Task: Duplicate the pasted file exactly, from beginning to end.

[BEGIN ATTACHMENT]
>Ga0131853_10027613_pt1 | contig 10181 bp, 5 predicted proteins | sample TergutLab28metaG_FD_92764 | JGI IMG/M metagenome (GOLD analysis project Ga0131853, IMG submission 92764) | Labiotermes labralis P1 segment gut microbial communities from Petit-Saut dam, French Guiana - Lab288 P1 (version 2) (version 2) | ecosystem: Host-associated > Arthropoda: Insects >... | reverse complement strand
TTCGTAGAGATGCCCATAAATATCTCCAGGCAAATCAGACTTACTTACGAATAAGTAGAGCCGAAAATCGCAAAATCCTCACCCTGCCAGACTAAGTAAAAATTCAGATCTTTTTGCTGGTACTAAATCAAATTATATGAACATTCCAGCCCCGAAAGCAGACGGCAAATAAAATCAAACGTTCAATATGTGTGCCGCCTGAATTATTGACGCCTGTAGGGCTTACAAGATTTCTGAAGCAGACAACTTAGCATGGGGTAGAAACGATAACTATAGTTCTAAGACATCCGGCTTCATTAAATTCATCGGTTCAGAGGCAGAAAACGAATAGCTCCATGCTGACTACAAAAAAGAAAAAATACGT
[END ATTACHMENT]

>Ga0131853_10027613_pt1 | contig 10181 bp, 5 predicted proteins | sample TergutLab28metaG_FD_92764 | JGI IMG/M metagenome (GOLD analysis project Ga0131853, IMG submission 92764) | Labiotermes labralis P1 segment gut microbial communities from Petit-Saut dam, French Guiana - Lab288 P1 (version 2) (version 2) | ecosystem: Host-associated > Arthropoda: Insects >... | reverse complement strand
TTCGTAGAGATGCCCATAAATATCTCCAGGCAAATCAGACTTACTTACGAATAAGTAGAGCCGAAAATCGCAAAATCCTCACCCTGCCAGACTAAGTAAAAATTCAGATCTTTTTGCTGGTACTAAATCAAATTATATGAACATTCCAGCCCCGAAAGCAGACGGCAAATAAAATCAAACGTTCAATATGTGTGCCGCCTGAATTATTGACGCCTGTAGGGCTTACAAGATTTCTGAAGCAGACAACTTAGCATGGGGTAGAAACGATAACTATAGTTCTAAGACATCCGGCTTCATTAAATTCATCGGTTCAGAGGCAGAAAACGAATAGCTCCATGCTGACTACAAAAAAGAAAAAATACGT